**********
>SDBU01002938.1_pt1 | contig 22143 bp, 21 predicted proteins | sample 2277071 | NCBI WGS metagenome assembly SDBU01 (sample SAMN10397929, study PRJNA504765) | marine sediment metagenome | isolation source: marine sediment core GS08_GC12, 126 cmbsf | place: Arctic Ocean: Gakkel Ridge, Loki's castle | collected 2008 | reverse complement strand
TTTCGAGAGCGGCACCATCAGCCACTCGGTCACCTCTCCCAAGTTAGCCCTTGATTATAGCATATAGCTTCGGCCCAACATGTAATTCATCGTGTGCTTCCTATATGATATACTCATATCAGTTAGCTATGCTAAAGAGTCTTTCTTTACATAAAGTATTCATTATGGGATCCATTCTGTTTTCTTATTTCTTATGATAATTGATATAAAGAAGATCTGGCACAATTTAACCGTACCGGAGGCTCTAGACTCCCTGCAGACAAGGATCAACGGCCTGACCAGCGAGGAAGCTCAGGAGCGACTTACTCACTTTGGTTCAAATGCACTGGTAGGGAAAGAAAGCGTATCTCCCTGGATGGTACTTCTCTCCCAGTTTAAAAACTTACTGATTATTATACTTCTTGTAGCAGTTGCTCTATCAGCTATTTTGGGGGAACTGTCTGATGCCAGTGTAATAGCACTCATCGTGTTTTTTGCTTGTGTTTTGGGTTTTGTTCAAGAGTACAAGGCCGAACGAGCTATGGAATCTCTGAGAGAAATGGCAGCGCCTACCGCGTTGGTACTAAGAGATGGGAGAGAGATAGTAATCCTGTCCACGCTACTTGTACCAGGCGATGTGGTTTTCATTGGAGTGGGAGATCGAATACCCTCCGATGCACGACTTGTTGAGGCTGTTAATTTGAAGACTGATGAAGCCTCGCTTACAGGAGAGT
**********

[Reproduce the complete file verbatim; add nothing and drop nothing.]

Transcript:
>SDBU01002938.1_pt1 | contig 22143 bp, 21 predicted proteins | sample 2277071 | NCBI WGS metagenome assembly SDBU01 (sample SAMN10397929, study PRJNA504765) | marine sediment metagenome | isolation source: marine sediment core GS08_GC12, 126 cmbsf | place: Arctic Ocean: Gakkel Ridge, Loki's castle | collected 2008 | reverse complement strand
TTTCGAGAGCGGCACCATCAGCCACTCGGTCACCTCTCCCAAGTTAGCCCTTGATTATAGCATATAGCTTCGGCCCAACATGTAATTCATCGTGTGCTTCCTATATGATATACTCATATCAGTTAGCTATGCTAAAGAGTCTTTCTTTACATAAAGTATTCATTATGGGATCCATTCTGTTTTCTTATTTCTTATGATAATTGATATAAAGAAGATCTGGCACAATTTAACCGTACCGGAGGCTCTAGACTCCCTGCAGACAAGGATCAACGGCCTGACCAGCGAGGAAGCTCAGGAGCGACTTACTCACTTTGGTTCAAATGCACTGGTAGGGAAAGAAAGCGTATCTCCCTGGATGGTACTTCTCTCCCAGTTTAAAAACTTACTGATTATTATACTTCTTGTAGCAGTTGCTCTATCAGCTATTTTGGGGGAACTGTCTGATGCCAGTGTAATAGCACTCATCGTGTTTTTTGCTTGTGTTTTGGGTTTTGTTCAAGAGTACAAGGCCGAACGAGCTATGGAATCTCTGAGAGAAATGGCAGCGCCTACCGCGTTGGTACTAAGAGATGGGAGAGAGATAGTAATCCTGTCCACGCTACTTGTACCAGGCGATGTGGTTTTCATTGGAGTGGGAGATCGAATACCCTCCGATGCACGACTTGTTGAGGCTGTTAATTTGAAGACTGATGAAGCCTCGCTTACAGGAGAGT